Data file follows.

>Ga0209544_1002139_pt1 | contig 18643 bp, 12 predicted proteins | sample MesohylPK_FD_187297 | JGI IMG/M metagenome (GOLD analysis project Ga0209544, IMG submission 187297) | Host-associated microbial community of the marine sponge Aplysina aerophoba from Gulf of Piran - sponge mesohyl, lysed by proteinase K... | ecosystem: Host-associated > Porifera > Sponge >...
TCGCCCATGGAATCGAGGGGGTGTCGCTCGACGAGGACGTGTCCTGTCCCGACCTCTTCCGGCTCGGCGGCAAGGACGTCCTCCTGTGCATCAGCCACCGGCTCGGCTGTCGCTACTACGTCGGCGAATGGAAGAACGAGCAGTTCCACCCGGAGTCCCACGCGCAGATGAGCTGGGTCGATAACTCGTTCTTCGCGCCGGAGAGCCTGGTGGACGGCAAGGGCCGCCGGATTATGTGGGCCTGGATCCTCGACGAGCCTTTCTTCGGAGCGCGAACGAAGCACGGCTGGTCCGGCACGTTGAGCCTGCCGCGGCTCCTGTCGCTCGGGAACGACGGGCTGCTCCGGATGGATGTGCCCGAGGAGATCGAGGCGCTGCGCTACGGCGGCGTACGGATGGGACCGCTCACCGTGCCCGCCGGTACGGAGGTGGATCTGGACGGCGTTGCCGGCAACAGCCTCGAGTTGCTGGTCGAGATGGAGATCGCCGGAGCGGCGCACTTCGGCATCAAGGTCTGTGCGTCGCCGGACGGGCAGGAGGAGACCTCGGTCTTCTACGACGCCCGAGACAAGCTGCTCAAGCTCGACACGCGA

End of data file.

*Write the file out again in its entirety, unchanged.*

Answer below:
>Ga0209544_1002139_pt1 | contig 18643 bp, 12 predicted proteins | sample MesohylPK_FD_187297 | JGI IMG/M metagenome (GOLD analysis project Ga0209544, IMG submission 187297) | Host-associated microbial community of the marine sponge Aplysina aerophoba from Gulf of Piran - sponge mesohyl, lysed by proteinase K... | ecosystem: Host-associated > Porifera > Sponge >...
TCGCCCATGGAATCGAGGGGGTGTCGCTCGACGAGGACGTGTCCTGTCCCGACCTCTTCCGGCTCGGCGGCAAGGACGTCCTCCTGTGCATCAGCCACCGGCTCGGCTGTCGCTACTACGTCGGCGAATGGAAGAACGAGCAGTTCCACCCGGAGTCCCACGCGCAGATGAGCTGGGTCGATAACTCGTTCTTCGCGCCGGAGAGCCTGGTGGACGGCAAGGGCCGCCGGATTATGTGGGCCTGGATCCTCGACGAGCCTTTCTTCGGAGCGCGAACGAAGCACGGCTGGTCCGGCACGTTGAGCCTGCCGCGGCTCCTGTCGCTCGGGAACGACGGGCTGCTCCGGATGGATGTGCCCGAGGAGATCGAGGCGCTGCGCTACGGCGGCGTACGGATGGGACCGCTCACCGTGCCCGCCGGTACGGAGGTGGATCTGGACGGCGTTGCCGGCAACAGCCTCGAGTTGCTGGTCGAGATGGAGATCGCCGGAGCGGCGCACTTCGGCATCAAGGTCTGTGCGTCGCCGGACGGGCAGGAGGAGACCTCGGTCTTCTACGACGCCCGAGACAAGCTGCTCAAGCTCGACACGCGA